By Omiko Awa
IN continuation of their monthly collaborative film screening project, the Goethe-Institut and iREP Documentary film forum recently presented The Big Sellout, a political documentary to an audience that cuts across different professions.
The screening was supported as usual by the Nigerian Film Corporation, NFC, which provided its screening hall at its Lagos office in Ikoyi.
Directed by Florian Opitz and produced by Felix Blum and Ame Ludwig, the film shows the damage irresponsible privatization of public utilities has caused in the lives of people across the globe.
The Big Sellout tells the tragic, tragicomic but also encouraging stories of everyday life of people, who daily have to deal with the effects of the obnoxious policy dictated by different international financial institutions such as the International Monetary Fund (IMF), World Bank and the World Trade Organisation (WTO).
The scriptwriter and director, Florian Opitz, examines the effects of the big sellout— privatization— of basic public services such as water supply, electricity, public transportation and even public health care in South America, Asia, Africa as well as Europe and the US.
Opitz discovers that the promises made by these organisations are nothing, but mere phrases among the people whom governments in the different countries have said it would benefit.
SEGMENTED into different episodes according each country’s problems, the film shows Opitz talk with the architects of the new economic world order—privatization— as well as ordinary people in the streets, who have to deal with the politics of the former.
He tells the story of a South African activist who helps poor families in Soweto, who are disconnected from electricity by the to-be privatised electricity supplier ESKOM, because they cannot afford to pay the high electricity bills anymore reconnect their lines. Hunted by the Police and the company's security, he and his team of ‘guerilla’ electricians that illegally reconnect these families back are always confronting the authorities whenever they meet.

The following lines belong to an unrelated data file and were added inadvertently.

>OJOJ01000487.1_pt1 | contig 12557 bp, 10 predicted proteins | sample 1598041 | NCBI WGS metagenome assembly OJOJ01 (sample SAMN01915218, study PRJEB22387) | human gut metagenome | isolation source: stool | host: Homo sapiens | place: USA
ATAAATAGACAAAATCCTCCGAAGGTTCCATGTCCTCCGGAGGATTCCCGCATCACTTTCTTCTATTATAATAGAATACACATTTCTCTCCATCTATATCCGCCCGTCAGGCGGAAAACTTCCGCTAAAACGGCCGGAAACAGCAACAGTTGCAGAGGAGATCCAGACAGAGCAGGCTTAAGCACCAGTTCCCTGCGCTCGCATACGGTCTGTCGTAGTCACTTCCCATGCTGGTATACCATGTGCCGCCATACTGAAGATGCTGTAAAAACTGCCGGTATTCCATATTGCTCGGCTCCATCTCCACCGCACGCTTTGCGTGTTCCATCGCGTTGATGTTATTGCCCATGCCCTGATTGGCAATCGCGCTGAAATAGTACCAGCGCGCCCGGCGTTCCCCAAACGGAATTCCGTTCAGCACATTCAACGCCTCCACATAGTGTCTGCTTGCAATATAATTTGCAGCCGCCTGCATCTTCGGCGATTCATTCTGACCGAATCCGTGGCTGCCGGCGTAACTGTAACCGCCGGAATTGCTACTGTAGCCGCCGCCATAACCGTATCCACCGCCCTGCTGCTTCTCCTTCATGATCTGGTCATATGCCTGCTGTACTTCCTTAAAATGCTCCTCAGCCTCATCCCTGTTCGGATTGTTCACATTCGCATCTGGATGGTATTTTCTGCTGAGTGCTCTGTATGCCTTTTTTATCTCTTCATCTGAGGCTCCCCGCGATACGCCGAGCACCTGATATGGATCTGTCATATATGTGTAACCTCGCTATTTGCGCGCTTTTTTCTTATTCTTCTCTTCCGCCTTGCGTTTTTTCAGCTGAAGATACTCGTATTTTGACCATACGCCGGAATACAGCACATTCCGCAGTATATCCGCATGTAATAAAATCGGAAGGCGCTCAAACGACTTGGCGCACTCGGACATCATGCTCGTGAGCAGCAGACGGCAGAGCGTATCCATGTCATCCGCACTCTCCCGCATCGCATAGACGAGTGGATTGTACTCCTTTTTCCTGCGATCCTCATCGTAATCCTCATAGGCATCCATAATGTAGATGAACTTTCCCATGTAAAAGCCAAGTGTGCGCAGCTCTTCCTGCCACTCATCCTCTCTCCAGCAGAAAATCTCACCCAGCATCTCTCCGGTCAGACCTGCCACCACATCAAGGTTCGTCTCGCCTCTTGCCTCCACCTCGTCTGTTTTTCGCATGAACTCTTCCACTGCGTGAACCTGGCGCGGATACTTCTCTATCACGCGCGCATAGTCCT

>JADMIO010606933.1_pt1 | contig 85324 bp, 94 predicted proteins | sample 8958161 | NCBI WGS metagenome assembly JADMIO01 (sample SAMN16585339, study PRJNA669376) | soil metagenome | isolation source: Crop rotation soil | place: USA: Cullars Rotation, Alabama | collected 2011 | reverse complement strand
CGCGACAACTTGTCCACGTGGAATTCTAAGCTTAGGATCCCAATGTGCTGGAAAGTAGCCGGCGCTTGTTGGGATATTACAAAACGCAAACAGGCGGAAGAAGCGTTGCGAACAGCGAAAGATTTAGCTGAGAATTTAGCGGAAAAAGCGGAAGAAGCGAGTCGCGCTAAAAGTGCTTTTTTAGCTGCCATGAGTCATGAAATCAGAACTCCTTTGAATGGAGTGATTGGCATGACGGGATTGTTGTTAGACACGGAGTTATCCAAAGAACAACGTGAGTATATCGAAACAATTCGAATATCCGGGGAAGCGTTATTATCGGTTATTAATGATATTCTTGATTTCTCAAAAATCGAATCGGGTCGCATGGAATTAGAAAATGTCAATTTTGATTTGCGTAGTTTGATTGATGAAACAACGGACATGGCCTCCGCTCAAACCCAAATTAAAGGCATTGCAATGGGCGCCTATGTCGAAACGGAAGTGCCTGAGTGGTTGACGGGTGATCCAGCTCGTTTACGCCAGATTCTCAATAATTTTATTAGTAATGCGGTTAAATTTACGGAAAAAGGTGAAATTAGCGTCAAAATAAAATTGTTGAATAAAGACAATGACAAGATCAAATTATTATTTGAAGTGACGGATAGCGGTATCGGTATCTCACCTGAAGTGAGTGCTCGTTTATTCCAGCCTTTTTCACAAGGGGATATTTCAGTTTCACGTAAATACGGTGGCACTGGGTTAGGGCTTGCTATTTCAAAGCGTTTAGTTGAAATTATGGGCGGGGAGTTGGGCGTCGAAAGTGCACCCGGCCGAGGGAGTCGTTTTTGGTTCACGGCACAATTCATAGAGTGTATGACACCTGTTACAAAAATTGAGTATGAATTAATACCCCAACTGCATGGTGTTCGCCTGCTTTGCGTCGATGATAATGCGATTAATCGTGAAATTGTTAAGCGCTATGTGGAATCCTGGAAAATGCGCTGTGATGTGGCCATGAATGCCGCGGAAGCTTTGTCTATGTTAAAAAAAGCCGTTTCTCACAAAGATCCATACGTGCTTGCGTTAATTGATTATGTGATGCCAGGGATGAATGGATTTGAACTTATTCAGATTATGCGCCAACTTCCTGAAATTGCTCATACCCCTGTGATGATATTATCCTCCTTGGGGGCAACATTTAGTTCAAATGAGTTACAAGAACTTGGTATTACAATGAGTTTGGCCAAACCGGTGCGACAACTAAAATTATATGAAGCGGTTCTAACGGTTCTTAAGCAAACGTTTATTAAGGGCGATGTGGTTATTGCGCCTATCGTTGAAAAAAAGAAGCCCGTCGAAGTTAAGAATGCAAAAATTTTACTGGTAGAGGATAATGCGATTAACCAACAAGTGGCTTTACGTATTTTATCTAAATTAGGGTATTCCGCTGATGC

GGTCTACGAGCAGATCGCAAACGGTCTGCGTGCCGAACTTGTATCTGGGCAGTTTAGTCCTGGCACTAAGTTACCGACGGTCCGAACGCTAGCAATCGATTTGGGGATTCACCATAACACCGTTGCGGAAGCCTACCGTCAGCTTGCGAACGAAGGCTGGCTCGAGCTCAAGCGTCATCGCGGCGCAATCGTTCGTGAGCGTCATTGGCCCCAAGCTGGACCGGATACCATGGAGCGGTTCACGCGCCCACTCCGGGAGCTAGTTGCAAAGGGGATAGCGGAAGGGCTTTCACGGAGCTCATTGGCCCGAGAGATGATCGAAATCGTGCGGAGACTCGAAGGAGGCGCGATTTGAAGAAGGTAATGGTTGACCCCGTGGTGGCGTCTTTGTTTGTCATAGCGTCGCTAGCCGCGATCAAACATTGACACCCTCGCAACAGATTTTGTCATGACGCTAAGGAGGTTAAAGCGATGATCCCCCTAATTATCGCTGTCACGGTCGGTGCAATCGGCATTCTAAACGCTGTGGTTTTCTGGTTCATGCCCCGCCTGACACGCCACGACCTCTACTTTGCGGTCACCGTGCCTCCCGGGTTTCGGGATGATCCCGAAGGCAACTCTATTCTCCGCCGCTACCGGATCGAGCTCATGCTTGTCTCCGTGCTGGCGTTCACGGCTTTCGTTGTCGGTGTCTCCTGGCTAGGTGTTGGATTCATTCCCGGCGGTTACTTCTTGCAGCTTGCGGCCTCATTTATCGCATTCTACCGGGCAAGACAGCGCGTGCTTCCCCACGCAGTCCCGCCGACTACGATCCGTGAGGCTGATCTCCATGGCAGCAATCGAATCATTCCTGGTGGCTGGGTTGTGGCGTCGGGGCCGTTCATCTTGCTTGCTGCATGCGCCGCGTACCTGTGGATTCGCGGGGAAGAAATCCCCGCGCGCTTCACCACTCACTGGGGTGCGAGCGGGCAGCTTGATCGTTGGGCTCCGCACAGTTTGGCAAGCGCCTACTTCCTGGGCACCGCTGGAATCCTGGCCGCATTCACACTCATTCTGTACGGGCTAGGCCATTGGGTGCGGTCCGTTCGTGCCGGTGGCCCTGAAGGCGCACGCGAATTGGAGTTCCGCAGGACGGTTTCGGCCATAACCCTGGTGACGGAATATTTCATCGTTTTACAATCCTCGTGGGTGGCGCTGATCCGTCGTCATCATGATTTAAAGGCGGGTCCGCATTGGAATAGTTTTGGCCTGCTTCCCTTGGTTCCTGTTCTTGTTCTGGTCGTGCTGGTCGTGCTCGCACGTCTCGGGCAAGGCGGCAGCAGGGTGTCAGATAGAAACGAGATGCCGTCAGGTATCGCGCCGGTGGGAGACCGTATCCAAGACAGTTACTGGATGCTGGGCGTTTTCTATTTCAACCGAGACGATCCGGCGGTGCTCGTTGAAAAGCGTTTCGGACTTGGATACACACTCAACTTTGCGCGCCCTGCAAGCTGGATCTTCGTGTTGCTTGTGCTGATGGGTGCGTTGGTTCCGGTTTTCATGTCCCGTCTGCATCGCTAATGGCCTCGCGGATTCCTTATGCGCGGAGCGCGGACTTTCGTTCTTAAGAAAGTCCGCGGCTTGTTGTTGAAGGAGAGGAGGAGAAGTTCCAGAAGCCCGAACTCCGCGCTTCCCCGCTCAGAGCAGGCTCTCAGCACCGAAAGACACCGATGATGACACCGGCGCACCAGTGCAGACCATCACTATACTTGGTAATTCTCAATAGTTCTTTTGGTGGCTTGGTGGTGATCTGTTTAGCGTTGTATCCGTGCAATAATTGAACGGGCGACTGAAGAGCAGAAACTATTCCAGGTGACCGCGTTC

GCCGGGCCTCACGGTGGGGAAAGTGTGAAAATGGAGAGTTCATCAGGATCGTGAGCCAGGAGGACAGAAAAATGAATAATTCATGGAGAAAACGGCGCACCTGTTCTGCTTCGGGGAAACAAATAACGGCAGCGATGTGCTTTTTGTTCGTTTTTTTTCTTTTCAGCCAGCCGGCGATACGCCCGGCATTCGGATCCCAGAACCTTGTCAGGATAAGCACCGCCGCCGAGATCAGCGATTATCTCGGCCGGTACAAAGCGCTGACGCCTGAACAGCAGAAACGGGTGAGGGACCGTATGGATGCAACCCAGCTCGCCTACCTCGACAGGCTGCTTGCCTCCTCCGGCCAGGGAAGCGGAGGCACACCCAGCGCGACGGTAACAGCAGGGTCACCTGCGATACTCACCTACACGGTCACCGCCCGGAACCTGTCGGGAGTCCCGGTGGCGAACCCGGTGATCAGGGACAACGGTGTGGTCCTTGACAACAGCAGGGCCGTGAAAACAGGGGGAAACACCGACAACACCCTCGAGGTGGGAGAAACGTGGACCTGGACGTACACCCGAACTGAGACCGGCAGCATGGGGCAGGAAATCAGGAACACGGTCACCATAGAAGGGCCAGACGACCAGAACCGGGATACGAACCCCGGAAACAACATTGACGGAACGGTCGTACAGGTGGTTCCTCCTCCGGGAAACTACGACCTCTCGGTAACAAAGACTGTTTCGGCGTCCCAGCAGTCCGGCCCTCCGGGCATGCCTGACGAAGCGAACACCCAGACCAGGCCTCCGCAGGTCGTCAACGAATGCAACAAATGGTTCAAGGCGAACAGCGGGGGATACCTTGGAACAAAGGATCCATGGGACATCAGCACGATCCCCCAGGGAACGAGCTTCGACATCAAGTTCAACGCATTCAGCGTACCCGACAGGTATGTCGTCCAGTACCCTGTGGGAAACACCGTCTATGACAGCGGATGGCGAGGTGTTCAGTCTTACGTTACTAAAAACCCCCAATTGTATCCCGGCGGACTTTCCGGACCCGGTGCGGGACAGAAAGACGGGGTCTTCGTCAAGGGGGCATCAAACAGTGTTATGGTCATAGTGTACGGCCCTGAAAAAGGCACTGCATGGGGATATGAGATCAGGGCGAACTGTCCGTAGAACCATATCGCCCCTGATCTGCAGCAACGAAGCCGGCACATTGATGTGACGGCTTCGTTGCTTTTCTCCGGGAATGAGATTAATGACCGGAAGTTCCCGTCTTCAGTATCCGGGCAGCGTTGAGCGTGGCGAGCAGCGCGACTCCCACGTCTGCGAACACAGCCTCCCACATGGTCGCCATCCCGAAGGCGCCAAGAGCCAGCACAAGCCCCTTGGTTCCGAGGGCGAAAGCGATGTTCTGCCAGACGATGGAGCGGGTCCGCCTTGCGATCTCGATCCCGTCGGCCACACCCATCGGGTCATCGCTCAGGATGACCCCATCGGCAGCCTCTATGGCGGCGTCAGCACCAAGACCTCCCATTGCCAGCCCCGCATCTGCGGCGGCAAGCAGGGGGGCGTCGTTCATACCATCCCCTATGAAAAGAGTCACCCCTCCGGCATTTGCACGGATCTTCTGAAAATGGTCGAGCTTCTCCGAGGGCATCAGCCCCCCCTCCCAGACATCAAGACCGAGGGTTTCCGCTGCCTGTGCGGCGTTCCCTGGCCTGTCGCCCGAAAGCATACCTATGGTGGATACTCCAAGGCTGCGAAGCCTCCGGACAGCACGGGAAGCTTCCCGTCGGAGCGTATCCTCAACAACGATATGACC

Another episode is about a Philippine woman living in Metro-Manila, a slum area, with her family. For years, she has been struggling to get money for the dialysis her son needs, twice a week, to survive; and if she doesn't succeed her son will die.
Next in line is the protagonist, the humorous British train driver and union activist. Having started his career in the most efficient railway system in Europe, some years back, he finds out that his company, which has been doing well, has as a result of privatization been fragmented and run down. To salvage the situation, he takes to advocacy and fighting for his colleagues, who have been facing more pressure from their private employers over the years. The pressure mounted on the railway workers cause many some psychological problems, thus leading to numerous deadly accidents in the country.
The last episode talks about the fight of the Bolivian citizens of Cochabamba against a US corporation that wants to take over the country’s municipal water supply. The attempted-takeover leads to the people confronting government and the said company, in which tens of thousands of the citizens fought against the Bolivian police and military.
Though the film showcases the tragic failures of privatisation across the globe, it however, highlights that there is hope if only the people unite and stand up against a seemingly all-powerful enemy or policy. It shows how such unity of purpose brings succour and makes governments of the various countries in focus to either alleviate the desperate situations or change the policy.
In the documentary, Joseph Stiglitz, one of the world's best known economists and Nobel Prize winner for economics makes viewers understand where the dogma of privatisation came from, who profits from it and what societies stand to lose if followed without caution.
With different storylines carefully intertwined in a thrilling and compelling episodic structure, The Big Sellout calls countries across the globe to have a second look at policies from international and multi-national organisations before embarking on them.
OPENING the floor for the audience to comment on the film in line with happening across the world, the people noted that education, advocacy and being resolute to a cause, mostly against negative policies, is key to the development of a nation. The people, in one voice, stated that most of the policies from these international organisations are not always for the poor majority in the different countries where they are implemented because the elite class do high jack them and called for the formation of close knitted groups that would see the development and progress of their different communities.
Commending Goethe-Institut Nigeria, members of the audience called for the film to be taken round the country and show in public places, including secondary and tertiary institutions.